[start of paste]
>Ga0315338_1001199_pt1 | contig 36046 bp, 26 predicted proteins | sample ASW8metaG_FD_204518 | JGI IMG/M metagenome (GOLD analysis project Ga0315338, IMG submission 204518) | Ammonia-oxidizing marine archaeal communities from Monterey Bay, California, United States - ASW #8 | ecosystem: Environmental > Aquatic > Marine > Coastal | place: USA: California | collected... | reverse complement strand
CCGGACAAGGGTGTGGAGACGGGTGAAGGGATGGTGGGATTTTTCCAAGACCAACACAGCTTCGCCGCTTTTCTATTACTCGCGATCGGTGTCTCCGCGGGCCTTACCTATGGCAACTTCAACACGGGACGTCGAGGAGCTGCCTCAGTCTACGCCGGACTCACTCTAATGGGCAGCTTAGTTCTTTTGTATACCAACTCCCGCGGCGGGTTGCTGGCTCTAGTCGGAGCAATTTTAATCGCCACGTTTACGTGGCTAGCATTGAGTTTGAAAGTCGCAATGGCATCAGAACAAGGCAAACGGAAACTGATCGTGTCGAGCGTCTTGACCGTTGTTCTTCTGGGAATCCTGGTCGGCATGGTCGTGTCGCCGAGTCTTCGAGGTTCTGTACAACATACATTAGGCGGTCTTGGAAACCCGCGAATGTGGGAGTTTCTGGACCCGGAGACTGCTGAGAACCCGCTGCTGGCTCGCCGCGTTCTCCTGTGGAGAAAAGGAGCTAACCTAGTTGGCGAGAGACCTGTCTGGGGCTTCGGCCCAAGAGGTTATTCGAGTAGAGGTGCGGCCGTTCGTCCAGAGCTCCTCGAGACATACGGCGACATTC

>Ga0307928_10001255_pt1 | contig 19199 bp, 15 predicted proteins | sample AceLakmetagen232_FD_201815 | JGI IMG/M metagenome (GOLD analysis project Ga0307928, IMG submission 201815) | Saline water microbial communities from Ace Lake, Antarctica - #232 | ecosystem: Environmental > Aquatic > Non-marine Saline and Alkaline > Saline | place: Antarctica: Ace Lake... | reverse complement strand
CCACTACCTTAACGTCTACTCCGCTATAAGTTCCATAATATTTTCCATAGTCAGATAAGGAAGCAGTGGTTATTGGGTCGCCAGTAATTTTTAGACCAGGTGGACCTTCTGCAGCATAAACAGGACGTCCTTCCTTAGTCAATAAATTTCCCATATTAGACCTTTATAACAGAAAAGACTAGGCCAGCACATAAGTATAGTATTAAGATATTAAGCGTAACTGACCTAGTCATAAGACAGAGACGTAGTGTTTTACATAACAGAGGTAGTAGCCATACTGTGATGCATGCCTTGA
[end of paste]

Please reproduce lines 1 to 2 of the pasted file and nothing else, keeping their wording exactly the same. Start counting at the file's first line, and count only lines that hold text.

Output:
>Ga0315338_1001199_pt1 | contig 36046 bp, 26 predicted proteins | sample ASW8metaG_FD_204518 | JGI IMG/M metagenome (GOLD analysis project Ga0315338, IMG submission 204518) | Ammonia-oxidizing marine archaeal communities from Monterey Bay, California, United States - ASW #8 | ecosystem: Environmental > Aquatic > Marine > Coastal | place: USA: California | collected... | reverse complement strand
CCGGACAAGGGTGTGGAGACGGGTGAAGGGATGGTGGGATTTTTCCAAGACCAACACAGCTTCGCCGCTTTTCTATTACTCGCGATCGGTGTCTCCGCGGGCCTTACCTATGGCAACTTCAACACGGGACGTCGAGGAGCTGCCTCAGTCTACGCCGGACTCACTCTAATGGGCAGCTTAGTTCTTTTGTATACCAACTCCCGCGGCGGGTTGCTGGCTCTAGTCGGAGCAATTTTAATCGCCACGTTTACGTGGCTAGCATTGAGTTTGAAAGTCGCAATGGCATCAGAACAAGGCAAACGGAAACTGATCGTGTCGAGCGTCTTGACCGTTGTTCTTCTGGGAATCCTGGTCGGCATGGTCGTGTCGCCGAGTCTTCGAGGTTCTGTACAACATACATTAGGCGGTCTTGGAAACCCGCGAATGTGGGAGTTTCTGGACCCGGAGACTGCTGAGAACCCGCTGCTGGCTCGCCGCGTTCTCCTGTGGAGAAAAGGAGCTAACCTAGTTGGCGAGAGACCTGTCTGGGGCTTCGGCCCAAGAGGTTATTCGAGTAGAGGTGCGGCCGTTCGTCCAGAGCTCCTCGAGACATACGGCGACATTC